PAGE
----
Week 6 of the NFL season did not disappoint in terms of more player injuries..!
One injury that stands out is the Achilles tendon tear of the Seahawks, Will Dissly. Dissly went down with the injury after making a quick cut for a reception. Quick pivoting and sudden acceleration are common causes of Achilles tears as the tendon gets overstretched. Dissly had a season ending injury last year as well, so hopefully he will have a better recovery this time around. An Achilles tear can be a tough injury to recover from. Fans of the Eagles know the impact an Achilles tear can have after watching Sidney Jones get beat plenty more times on Sunday. He tore his Achilles 2 years ago and from the looks of it still has not fully recovered. Let’s look into more detail about what goes on with an Achilles tear.
Earlier in the season we covered calf strains (click here to read about that) and the impact they can have on an athlete. An Achilles tear affects the tendon that attaches the calf muscle to the heel bone. The Achilles is the strongest tendon in the body, withstanding forces up to 7 times bodyweight with running activities but if there are issues in the muscle or the tendon itself, it can be vulnerable to a full tear. Besides elite athletes, Achilles tears are common in the weekend warrior – the middle-aged person who works all week then does strenuous workouts on the weekend. Frequently the feeling that accompanies an Achilles tear is like being kicked in the calf with a burning pain following.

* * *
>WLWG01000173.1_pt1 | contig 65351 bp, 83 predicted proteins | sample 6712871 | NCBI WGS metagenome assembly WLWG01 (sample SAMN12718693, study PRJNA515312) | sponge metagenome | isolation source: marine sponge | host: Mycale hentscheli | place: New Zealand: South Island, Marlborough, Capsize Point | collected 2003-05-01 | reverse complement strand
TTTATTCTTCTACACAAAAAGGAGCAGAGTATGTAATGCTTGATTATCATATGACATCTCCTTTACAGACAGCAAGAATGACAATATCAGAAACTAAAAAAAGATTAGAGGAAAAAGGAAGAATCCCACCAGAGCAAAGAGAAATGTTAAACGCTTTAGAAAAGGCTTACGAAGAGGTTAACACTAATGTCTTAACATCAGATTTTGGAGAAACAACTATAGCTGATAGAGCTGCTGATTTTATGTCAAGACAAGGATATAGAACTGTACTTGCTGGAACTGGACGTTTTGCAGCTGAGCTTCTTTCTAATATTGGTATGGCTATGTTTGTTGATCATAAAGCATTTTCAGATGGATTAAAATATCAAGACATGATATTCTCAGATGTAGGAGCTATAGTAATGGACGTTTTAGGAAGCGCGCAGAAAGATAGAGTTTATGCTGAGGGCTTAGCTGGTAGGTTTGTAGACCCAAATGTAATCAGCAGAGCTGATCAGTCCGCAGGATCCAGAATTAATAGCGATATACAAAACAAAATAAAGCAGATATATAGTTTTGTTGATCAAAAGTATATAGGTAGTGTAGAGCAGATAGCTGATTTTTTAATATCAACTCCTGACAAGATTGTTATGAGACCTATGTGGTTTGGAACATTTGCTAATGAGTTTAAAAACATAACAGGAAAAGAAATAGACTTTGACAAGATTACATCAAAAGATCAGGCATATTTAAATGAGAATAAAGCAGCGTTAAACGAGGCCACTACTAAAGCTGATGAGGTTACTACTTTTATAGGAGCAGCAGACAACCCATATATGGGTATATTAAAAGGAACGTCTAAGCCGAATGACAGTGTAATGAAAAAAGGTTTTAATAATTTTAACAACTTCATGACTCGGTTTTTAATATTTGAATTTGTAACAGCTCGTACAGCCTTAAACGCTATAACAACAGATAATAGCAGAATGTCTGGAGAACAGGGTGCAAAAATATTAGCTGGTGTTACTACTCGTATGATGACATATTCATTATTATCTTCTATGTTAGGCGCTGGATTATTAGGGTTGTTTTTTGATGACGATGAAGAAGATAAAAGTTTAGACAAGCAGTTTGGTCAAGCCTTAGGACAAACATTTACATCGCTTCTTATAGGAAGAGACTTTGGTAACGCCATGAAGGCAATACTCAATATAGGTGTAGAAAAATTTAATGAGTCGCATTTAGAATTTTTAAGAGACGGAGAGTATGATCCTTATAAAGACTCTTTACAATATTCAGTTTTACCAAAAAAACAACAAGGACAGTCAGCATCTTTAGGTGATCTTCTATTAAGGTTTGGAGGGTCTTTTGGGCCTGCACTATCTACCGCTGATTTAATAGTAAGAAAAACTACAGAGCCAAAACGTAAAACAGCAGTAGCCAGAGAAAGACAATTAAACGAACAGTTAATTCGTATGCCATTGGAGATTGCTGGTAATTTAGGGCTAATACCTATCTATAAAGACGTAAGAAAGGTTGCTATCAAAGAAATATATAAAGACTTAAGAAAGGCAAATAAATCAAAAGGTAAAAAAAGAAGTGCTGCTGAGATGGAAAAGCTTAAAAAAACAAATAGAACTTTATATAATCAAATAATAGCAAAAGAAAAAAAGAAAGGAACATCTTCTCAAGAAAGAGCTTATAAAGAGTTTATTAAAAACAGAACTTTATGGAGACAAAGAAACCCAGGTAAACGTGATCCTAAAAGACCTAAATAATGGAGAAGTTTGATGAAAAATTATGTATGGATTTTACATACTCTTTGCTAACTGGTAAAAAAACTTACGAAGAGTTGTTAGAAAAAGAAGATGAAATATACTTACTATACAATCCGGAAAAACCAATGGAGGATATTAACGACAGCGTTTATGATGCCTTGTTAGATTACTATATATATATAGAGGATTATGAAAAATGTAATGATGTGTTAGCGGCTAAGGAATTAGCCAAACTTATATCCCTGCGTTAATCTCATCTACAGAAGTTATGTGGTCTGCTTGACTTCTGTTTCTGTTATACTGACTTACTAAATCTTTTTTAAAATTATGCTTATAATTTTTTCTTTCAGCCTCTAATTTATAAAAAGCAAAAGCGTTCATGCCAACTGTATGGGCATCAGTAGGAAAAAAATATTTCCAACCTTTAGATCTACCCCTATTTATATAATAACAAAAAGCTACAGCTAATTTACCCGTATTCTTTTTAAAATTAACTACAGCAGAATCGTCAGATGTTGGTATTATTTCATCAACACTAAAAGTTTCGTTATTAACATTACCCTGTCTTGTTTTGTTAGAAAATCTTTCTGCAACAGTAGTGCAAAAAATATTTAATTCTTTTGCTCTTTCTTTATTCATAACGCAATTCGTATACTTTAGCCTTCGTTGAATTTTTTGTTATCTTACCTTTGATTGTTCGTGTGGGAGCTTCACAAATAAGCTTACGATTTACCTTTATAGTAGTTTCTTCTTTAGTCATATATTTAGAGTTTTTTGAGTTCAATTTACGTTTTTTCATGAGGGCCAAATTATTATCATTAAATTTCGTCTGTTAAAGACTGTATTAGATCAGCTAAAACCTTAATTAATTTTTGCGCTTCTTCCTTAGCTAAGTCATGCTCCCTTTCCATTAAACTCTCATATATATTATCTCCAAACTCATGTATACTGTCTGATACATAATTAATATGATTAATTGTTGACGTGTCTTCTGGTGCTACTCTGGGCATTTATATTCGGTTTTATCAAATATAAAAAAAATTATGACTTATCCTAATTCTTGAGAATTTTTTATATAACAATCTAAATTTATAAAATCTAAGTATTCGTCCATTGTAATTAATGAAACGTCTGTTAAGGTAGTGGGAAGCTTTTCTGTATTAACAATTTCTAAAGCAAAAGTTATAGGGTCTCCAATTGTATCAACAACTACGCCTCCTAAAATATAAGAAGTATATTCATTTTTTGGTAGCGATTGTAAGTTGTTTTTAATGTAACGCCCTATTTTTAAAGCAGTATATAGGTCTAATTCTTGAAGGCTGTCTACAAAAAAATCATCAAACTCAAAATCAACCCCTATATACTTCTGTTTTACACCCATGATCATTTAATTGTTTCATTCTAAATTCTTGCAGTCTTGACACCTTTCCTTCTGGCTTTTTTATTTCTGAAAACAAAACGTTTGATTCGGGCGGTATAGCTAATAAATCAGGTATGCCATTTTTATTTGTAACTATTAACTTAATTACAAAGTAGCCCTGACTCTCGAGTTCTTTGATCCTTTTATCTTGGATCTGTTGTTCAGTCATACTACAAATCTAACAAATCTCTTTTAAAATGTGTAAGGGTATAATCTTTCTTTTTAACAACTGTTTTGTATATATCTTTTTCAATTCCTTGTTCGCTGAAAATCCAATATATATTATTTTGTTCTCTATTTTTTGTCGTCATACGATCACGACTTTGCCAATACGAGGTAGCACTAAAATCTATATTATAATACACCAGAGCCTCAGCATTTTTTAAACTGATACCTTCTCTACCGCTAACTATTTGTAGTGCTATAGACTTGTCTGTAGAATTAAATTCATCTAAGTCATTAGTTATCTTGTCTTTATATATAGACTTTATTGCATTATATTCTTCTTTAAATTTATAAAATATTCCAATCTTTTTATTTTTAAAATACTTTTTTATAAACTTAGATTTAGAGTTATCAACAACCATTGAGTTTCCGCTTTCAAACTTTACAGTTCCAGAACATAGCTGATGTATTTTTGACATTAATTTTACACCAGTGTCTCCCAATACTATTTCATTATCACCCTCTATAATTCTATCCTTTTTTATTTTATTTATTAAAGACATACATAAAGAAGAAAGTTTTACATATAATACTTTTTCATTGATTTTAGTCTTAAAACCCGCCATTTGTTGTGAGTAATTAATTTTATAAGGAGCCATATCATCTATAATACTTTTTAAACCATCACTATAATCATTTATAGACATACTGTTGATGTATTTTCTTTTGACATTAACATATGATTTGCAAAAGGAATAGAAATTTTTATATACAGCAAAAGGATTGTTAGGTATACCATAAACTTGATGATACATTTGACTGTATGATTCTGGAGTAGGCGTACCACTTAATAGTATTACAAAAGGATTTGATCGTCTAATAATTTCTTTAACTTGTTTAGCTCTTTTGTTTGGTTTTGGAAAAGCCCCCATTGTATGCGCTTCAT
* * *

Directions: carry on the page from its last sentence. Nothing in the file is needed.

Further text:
It is important to get medical treatment quickly after this injury to prevent the tendon from rolling up. Depending on the tear and healing potential, surgery can be avoided, but the treatment times are much longer. Surgery has demonstrated good results and can be relatively non-invasive depending on the extent of tear. Rehab following an Achilles tear is a slow progression to prevent damaging either the tendon itself or the surgical repair. Since the tendon has to accept the body weight with each step it is important to allow proper healing. Regaining motion through the tendon takes time which is also at the expense of muscle strength. The normal patient will usually be back to regular activities after 4-6 months assuming no complications. For the NFL athlete they need to rehab up to explosive strength or else they end up 5 steps behind as we have seen with Sidney Jones. Dissly is a young player and had been having a good year prior to the injury so hopefully he is motivated to get back to full strength for the start of next season.